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Baby Eczema and Steroid Use: What Parents Need To Know

When should you use steroids to help your baby's eczema? What different types of steroids are there, and what are best practices for applying them? Here's what parents need to know. 

When should I use steroids to help my baby’s eczema?

Eczema, or atopic dermatitis, affects up to 20% of babies and children.  Parents can help make their children feel more comfortable by practicing lifestyle habits and knowing what triggers may make the eczema worse.  Also, there are natural remedies and products to help your child’s eczema.  In fact, frequent use of moisturisers reduces the need for steroid creams.  Sometimes, however, eczema becomes so inflamed, red, and itchy that the only way to help the skin heal is through topical steroids.  While steroid creams are safe and essential for eczema care, it is important to note that topical steroids are prescribed by a medical doctor.  

Important to note: Only use steroids as prescribed by your doctor. Before using steroids, always discuss with your doctor to come up with a treatment plan.  

What are the different types of steroids?

-Mild: hydrocortisone cream 1%:  This is often used to treat children. If this does not work after 3-7 days, patients may be prescribed a stronger steroid.

-Moderate strength prescription topical steroid, such as triamcinolone acetonide 0.1% cream: Use this as soon as your child has a flare, with red, rough, itchy skin.

-High strength prescription topical steroid such as desonide 0.05% ointment

Note: Patients can be prescribed 2 or more of different strength steroids at the same time (for different needs of the body). 

-Oils or other medicated shampoos such as T/Sal can be used to help scalp needs (for example, 0.1% Elocon solution or DesOwens lotion after each shampoo).

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How long should I use the topical steroid?  

Topical steroids are used to clear flare-ups and timing and length of treatment can vary.  Once the flare-up has completely gone, you can stop the treatment, but continue using moisturizer every day.  Some doctors recommend using steroids for up to a week, and once the steroid use has stopped, continue to use an emollient two times a day to maintain the healed skin.  Patients can then use steroids again when a flare-up reoccurs.  After the flare clears, some doctors recommend using the steroid creams on areas that usually flare, three times per week to help prevent new flares.

It’s important that parents don’t undertreat the children's eczema for fear of topical steroids. This will ultimately require greater long term use of steroids to treat the eczema. If your child still has red, itchy, active eczema after 1-2 weeks, make an appointment with your doctor. Talk to your doctor about a skincare regimen that works for your child, especially if your child needs steroid creams most days of most weeks.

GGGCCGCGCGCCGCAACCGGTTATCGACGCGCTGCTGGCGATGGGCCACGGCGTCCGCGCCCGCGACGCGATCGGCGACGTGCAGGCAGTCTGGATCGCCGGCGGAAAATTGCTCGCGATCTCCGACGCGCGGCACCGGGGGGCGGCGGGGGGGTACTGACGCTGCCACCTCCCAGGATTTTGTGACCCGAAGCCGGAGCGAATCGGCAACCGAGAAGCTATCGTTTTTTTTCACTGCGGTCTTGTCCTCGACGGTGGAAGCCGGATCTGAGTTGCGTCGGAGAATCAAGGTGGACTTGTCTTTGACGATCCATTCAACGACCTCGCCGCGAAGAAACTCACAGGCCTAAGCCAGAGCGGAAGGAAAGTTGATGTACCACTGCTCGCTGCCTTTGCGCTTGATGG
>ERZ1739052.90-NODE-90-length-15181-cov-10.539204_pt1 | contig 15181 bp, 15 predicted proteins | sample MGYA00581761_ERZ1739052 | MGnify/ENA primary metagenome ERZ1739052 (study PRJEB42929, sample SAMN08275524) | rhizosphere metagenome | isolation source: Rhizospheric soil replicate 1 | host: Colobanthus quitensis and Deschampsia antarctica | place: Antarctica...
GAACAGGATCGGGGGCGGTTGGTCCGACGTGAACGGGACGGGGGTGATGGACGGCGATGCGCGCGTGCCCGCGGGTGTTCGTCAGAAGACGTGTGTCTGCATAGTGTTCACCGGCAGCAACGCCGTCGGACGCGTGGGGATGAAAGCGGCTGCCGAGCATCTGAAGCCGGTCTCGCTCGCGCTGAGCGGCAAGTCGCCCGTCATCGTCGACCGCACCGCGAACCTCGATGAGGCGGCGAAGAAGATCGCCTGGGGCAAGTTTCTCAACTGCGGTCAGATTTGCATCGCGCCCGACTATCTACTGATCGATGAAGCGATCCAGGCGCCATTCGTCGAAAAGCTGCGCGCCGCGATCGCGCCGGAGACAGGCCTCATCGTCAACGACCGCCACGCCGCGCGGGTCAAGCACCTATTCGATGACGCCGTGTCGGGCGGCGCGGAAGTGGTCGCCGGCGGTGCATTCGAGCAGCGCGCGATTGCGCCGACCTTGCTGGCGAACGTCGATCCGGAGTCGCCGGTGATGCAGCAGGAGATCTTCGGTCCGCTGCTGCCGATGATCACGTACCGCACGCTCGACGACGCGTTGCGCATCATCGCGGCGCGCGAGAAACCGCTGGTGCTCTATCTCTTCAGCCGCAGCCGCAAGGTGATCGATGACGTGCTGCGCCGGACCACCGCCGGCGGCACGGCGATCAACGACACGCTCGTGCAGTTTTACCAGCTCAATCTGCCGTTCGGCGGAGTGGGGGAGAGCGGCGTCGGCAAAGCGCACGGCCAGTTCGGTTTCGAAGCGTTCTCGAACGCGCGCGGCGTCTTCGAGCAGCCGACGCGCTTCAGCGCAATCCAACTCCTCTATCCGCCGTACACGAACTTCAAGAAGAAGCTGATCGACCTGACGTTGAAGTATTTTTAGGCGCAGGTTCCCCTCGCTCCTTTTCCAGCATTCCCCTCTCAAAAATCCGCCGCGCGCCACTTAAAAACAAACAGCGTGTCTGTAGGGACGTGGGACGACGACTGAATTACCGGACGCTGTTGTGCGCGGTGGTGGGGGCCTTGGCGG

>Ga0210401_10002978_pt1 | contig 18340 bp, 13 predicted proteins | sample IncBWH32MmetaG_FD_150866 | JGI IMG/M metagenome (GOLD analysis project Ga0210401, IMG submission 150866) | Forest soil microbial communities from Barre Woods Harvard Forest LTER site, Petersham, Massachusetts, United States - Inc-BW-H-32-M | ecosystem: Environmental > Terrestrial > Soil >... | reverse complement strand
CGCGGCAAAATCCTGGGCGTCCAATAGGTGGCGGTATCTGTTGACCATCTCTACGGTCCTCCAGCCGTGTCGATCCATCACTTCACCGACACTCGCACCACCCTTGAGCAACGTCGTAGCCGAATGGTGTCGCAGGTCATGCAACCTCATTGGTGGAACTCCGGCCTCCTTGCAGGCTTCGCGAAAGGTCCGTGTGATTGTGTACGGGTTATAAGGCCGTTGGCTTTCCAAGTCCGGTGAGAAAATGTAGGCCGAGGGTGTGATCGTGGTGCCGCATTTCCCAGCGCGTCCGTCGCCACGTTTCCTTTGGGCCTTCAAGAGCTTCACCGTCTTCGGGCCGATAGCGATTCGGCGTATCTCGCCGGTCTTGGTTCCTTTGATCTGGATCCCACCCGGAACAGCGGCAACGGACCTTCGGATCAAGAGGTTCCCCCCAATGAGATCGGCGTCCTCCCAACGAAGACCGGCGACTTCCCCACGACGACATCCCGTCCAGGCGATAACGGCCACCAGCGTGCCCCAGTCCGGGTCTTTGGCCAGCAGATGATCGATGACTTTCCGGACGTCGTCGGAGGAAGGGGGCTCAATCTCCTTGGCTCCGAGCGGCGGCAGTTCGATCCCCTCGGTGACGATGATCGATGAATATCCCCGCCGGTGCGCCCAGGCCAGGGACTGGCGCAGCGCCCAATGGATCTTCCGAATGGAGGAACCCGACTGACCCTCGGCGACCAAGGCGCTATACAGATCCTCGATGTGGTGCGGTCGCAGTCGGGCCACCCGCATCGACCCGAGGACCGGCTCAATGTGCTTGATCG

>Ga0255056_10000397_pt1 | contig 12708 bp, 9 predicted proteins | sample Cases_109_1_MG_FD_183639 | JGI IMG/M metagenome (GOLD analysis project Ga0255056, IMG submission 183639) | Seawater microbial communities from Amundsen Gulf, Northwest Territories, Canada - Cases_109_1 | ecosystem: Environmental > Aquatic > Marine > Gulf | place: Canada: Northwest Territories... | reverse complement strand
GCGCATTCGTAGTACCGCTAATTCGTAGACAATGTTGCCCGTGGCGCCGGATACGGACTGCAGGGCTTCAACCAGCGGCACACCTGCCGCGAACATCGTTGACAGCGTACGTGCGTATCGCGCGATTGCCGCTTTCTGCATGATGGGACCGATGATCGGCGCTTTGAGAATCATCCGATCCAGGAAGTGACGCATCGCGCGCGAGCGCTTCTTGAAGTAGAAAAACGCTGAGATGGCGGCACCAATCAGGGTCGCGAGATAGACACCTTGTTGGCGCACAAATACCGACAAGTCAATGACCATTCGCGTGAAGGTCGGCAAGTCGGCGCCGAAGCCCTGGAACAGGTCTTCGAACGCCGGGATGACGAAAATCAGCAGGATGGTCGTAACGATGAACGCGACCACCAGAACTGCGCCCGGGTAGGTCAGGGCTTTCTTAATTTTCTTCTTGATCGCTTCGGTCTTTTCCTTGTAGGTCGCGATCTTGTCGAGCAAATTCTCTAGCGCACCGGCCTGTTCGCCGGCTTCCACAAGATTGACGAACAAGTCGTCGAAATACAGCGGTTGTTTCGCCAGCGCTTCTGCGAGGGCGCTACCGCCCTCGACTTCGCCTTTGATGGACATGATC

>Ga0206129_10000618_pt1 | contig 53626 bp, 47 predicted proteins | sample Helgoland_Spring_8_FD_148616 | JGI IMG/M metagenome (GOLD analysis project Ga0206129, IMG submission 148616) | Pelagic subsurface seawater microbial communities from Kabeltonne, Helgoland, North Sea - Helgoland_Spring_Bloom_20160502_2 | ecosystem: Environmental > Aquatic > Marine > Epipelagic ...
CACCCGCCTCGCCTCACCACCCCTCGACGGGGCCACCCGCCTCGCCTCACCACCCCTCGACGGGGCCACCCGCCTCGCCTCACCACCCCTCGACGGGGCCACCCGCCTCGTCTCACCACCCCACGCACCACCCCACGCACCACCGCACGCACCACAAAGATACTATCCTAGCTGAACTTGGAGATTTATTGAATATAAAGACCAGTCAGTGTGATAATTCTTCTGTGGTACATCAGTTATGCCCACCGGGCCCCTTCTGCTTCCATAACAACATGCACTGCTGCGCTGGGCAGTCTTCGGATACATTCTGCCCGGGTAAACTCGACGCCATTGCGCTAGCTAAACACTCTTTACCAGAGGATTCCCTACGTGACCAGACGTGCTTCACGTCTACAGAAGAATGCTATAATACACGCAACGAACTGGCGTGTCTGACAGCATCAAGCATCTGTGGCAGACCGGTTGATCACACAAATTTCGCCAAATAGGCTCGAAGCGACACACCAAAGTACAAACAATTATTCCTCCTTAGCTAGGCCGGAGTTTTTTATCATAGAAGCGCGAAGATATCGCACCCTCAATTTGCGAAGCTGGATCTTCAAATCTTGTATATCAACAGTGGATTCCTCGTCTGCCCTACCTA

What are the side effects of topical steroids? 

Steroids can cause thinning of the skin and cause the skin color to change. They may also cause a stinging feeling upon application to the skin.  Some children may develop an allergy to the treatment, especially if preservatives are used.  Some topical steroids get through the skin and into the bloodstream, and for children who need long term treatment with potent steroids, this can potentially affect the growth of the child.  It is important to make sure the child’s growth is monitored.  Moreover, topical steroids can also possibly produce adrenal insufficiency. Again, steroid use needs to be used under medical supervision.

What are the best practices of applying steroids?

  1. Wash hands before putting steroid (or any moisturizer) on child’s skin
  2. Apply steroid creams immediately after the bath. Apply a thin layer using the FTU method (see below)
  3. Use 1 or 2x a day (or as advised by doctor)
  4. Have parents wash their own hands after application of steroid
  5. Coat steroid with an emollient 

How much steroid should I apply? 

The Fingertip Unit (FTU) measurement is the amount of topical steroid that is squeezed out from a standard tube along an adult’s index finger to the first crease (or line) in the finger before being applied to the child’s skin. (Note: this is assuming the steroid comes from a standard 5 mm nozzle.)  The following gives a general guide:

FTU= Fingertip Unit

Other Resources:

National Eczema Association Topical Steroid Fingertip Guide

Paediatric Society of New Zealand Management Plan for Child Eczema

 

 

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All health-related content on this website is for informational purposes only and does not create a doctor-patient relationship. Always seek the advice of your own pediatrician in connection with any questions regarding your baby’s health.

These statements have not been evaluated by the Food and Drug Administration. Products are not intended to diagnose, treat, cure or prevent any disease. If your infant has severe eczema, check with your infant’s healthcare provider before feeding foods containing ground peanuts.

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